Make us your home page

Today’s top headlines delivered to you daily.

(View our Privacy Policy)

Seminar aims to raise awareness of mortality issues

TAMPA — Tampa General Hospital nurse Barbara Turner, a 22-year veteran, said too often she has witnessed families struggle with difficult end-of-life decisions without knowing if they meet the wishes of their dying relative.

Death is certain for every person, but sometimes even the closest relatives fail to talk about dying with dignity and other issues revolving around mortality.

"If you love somebody then (mortality) is something to think about," said Turner, the assistant director of post-acute care programs in the hospital's case management department.

Turner will be part of a group promoting the message of being open and honest with family and friends to ensure death is not a regret at a mortality awareness seminar at 10 a.m. on Friday (June 23) at The Portico, 1001 N Florida Ave.

The seminar will feature a 60-minute Frontline documentary featuring Dr. Atul Gawande on "Being Mortal." It shows a variety of real life situations of death to show the one common theme in all of them: We are all mortal. LifePath Hospice representatives also will answer questions and assist with completing advanced directives.

A similar seminar enjoyed success in the Sun City Center area and organizers have brought it to Tampa to hopefully reach a wider audience. Debbie Caneen, who organized the Sun City Center seminar, was brought on to assist with the event in Tampa.

Caneen's work with the Sun Towers Retirement Community inspired her to get involved in community events that help the residents she works with every day.

"Being involved in this event has shown me that everyone should be aware of all of their options coming into their final days to improve their quality of life, even toward the end," Caneen said.

Turner stressed the importance of people expressing their wants to family and friends directly to ensure that the relatives make the correct final decisions.

She noted it's difficult to walk away from a decision made for a family member without any certainty it's what they would have wanted, according to Turner.

Attendees should come to register at 9 a.m. and RSVP by calling (813) 844-5929 or emailing Refreshments are available in the café for purchase at the event.

Turner encourages everyone in the Tampa community to come and bring a friend even without knowing much about mortality. She wants to help spread the word that being mortal is an important part of life.

"This is one of life's greatest moments," Turner said. "The anticipation of life's milestones like a wedding or a birth is nothing to be scared of. I think it's a gift to have that notice and have those conversations [before dying]."

Contact Katelyn Massarelli at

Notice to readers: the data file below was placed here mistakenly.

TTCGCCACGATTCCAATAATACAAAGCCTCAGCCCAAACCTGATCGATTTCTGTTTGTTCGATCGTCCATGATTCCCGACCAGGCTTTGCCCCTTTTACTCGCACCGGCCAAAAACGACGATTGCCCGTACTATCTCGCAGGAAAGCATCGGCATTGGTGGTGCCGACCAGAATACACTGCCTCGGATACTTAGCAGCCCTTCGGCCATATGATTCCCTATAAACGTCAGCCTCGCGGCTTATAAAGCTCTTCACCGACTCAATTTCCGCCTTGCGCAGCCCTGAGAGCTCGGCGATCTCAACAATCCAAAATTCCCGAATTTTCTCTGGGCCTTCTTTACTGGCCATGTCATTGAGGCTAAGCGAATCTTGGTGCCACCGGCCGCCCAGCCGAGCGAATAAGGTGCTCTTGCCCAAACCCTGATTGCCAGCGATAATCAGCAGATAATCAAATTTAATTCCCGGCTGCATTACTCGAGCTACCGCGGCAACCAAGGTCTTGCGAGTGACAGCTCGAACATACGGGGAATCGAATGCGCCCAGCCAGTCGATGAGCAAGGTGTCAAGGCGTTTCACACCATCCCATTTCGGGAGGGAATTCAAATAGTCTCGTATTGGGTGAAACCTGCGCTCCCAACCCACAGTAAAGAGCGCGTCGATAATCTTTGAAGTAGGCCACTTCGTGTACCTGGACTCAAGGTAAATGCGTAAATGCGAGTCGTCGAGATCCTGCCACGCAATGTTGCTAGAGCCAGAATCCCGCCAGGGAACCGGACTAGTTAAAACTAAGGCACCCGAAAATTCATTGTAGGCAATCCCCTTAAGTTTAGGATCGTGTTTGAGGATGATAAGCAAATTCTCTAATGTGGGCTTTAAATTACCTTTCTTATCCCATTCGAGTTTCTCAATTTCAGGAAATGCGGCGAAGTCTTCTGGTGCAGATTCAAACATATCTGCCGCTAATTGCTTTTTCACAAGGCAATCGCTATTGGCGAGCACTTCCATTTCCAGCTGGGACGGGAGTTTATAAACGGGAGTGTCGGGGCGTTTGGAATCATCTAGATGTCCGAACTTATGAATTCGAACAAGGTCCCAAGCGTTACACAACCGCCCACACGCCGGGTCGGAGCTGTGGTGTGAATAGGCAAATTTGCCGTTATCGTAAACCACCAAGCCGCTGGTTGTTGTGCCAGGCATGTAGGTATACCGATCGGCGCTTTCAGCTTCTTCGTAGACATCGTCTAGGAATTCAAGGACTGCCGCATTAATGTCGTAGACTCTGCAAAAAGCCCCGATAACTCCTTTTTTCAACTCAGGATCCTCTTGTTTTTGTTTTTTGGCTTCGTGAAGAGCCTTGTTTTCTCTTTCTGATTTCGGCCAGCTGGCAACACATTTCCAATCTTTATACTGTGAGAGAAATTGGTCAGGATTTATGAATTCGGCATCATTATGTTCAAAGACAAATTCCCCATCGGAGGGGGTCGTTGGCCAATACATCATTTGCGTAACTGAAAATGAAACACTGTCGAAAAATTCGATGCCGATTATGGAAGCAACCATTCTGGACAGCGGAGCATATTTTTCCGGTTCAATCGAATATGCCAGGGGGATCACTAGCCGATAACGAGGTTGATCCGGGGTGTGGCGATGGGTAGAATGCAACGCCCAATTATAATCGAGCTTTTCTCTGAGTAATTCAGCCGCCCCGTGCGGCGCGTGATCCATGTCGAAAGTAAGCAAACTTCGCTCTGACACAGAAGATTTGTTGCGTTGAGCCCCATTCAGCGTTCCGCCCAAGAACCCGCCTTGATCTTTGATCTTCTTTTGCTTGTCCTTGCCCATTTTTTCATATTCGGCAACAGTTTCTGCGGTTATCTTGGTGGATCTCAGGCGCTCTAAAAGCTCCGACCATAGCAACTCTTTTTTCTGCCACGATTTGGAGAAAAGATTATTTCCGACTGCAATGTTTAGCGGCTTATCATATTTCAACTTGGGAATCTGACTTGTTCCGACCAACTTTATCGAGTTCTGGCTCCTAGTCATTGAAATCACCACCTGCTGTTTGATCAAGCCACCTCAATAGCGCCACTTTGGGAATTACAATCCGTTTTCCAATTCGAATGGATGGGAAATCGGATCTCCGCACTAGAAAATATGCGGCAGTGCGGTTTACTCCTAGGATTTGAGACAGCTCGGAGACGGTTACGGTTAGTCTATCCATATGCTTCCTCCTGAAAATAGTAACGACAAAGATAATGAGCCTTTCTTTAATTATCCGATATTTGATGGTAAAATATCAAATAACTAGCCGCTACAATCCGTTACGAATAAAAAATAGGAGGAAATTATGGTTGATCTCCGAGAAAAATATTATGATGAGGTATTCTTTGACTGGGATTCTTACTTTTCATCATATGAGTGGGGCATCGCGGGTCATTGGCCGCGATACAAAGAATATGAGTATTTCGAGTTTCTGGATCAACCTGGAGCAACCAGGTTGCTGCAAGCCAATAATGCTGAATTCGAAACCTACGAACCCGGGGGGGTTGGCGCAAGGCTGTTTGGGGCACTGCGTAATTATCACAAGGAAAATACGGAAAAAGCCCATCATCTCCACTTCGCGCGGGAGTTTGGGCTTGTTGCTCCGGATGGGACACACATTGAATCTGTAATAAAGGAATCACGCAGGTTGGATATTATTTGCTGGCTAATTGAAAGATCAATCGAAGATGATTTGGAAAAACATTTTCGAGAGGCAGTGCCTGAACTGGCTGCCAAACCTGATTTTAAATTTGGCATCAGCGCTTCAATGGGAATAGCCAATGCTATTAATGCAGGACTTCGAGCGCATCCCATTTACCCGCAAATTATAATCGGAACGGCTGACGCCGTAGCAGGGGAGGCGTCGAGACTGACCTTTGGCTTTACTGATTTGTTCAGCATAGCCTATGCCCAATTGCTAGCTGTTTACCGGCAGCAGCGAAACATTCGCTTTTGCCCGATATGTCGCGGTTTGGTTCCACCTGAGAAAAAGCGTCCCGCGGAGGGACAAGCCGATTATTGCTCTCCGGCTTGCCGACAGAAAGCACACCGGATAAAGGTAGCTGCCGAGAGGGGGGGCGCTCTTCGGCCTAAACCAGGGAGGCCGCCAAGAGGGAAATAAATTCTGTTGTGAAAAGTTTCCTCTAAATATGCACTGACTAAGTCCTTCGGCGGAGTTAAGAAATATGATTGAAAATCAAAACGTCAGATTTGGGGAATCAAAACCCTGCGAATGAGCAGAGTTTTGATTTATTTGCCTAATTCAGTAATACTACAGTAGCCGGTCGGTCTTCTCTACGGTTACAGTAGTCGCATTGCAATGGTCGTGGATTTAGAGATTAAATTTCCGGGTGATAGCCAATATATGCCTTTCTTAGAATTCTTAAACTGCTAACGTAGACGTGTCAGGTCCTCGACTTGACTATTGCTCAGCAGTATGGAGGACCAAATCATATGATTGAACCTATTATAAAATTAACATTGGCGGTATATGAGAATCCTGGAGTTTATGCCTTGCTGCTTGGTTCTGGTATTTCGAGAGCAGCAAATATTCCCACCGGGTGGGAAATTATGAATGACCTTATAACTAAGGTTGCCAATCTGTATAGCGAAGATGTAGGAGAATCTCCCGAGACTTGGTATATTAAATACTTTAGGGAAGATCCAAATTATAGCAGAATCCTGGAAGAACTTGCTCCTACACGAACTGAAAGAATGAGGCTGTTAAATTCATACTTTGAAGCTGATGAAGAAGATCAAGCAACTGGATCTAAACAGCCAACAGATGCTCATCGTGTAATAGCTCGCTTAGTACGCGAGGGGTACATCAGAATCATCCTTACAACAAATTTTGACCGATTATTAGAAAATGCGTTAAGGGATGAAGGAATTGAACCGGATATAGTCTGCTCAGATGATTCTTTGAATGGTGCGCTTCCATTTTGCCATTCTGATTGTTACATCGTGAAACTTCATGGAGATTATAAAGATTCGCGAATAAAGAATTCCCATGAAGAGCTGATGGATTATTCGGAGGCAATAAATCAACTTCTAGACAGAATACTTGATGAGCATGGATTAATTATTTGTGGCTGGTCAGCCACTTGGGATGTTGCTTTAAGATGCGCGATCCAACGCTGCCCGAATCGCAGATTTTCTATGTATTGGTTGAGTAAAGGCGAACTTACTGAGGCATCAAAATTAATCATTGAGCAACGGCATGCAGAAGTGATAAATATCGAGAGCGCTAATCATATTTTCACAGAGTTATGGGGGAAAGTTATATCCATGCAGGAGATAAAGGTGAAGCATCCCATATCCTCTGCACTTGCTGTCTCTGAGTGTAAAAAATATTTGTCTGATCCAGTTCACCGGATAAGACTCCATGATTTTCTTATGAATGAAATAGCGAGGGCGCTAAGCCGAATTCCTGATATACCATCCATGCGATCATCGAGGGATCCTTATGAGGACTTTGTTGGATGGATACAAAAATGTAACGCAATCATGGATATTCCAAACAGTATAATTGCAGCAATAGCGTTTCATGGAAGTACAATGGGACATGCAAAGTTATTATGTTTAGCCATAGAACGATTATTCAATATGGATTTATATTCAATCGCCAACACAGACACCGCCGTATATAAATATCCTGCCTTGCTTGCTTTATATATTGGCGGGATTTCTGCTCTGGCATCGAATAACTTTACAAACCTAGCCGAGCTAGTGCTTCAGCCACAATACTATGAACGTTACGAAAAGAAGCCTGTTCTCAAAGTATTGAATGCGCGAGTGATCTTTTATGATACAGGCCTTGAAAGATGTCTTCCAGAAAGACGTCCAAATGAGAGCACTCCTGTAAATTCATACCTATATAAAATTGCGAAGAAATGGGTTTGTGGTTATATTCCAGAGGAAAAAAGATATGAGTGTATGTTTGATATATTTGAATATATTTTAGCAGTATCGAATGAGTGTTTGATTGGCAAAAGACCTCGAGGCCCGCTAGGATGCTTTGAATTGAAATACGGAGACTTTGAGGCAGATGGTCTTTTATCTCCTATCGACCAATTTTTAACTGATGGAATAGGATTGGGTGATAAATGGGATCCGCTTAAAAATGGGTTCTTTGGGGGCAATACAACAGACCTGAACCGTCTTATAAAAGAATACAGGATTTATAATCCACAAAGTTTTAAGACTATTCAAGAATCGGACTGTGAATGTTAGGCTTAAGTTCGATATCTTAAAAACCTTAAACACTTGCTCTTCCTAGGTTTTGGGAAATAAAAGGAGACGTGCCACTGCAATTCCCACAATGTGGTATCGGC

Seminar aims to raise awareness of mortality issues 06/15/17 [Last modified: Friday, June 16, 2017 3:27pm]
Photo reprints | Article reprints

© 2017 Tampa Bay Times


Join the discussion: Click to view comments, add yours

  1. Judge throws out $458,000 condo sale, says Clearwater attorney tricked bidders

    Real Estate

    CLEARWATER — Pinellas County Circuit Judge Jack St. Arnold on Monday threw out the $458,100 sale of a gulf-front condo because of what he called an "unscrupulous" and "conniving" scheme to trick bidders at a foreclosure auction.

    John Houde, left, whose Orlando copany was the high  bidder June 8 at the foreclosure auction of a Redington Beach condo, looks in the direction of Clearwater lawyer and real estate investor Roy C. Skelton, foreground,  during a hearing Monday before Pinellas County Circuit Judge Jack St. Arnold.  [DOUGLAS R. CLIFFORD   |   Times ]
  2. Vision Zero plan to make Hillsborough roads safer to be unveiled


    TAMPA — Vision Zero, the coalition trying to make Hillsborough County safer for bicyclists and pedestrians, is set to unveil its action plan on Tuesday morning.

    Members of the Vision Zero workshop cross Hillsborough Avenue and Kelly Road during a on-street audit of Town 'N Country roads in January. [JAMES BORCHUCK  |   Times]
  3. Pasco EDC names business incubator head in Dade City, will open second site


    Pasco County economic development officials are busy reigniting their business start-up resources following the departure earlier this year of Krista Covey, who ran the Pasco Economic Development Council's SMARTStart business incubator in Dade City.

    Andrew Romaner was promoted this summer to serve as program director of the Dade City SMARTStart Entrepreneur Center, a start-up incubator service of the Pasco Economic Development Council. He succeeds Krista Covey, who relocated to Texas for another startup position. [Courtesy of Pasco EDC]
  4. What you need to know for Tuesday, Aug. 22


    Catching you up on overnight happenings, and what you need to know today.

    Clearwater lawyer and real estate investor Roy C. Skelton, center, attends a hearing on Monday Circuit Court Judge Jack St. Arnold at the Pinellas County Courthouse in Clearwater. The hearing was requested by attorneys representing John Houde, left, who filed a motion to invalidate the sale of a $458,000 Redington Beach condo, a deal orchestrated by Skelton, who stands accused of deliberately misleading bidders in a the June 8 foreclosure auction. [DOUGLAS R. CLIFFORD | Times]
  5. Sarasota GOP names Dick Cheney 'Statesman of the Year'


    Former Vice President Dick Cheney will be honored as "Statesman of Year" by the Sarasota GOP, a title that twice went to Donald Trump.

    Dick and Liz Cheney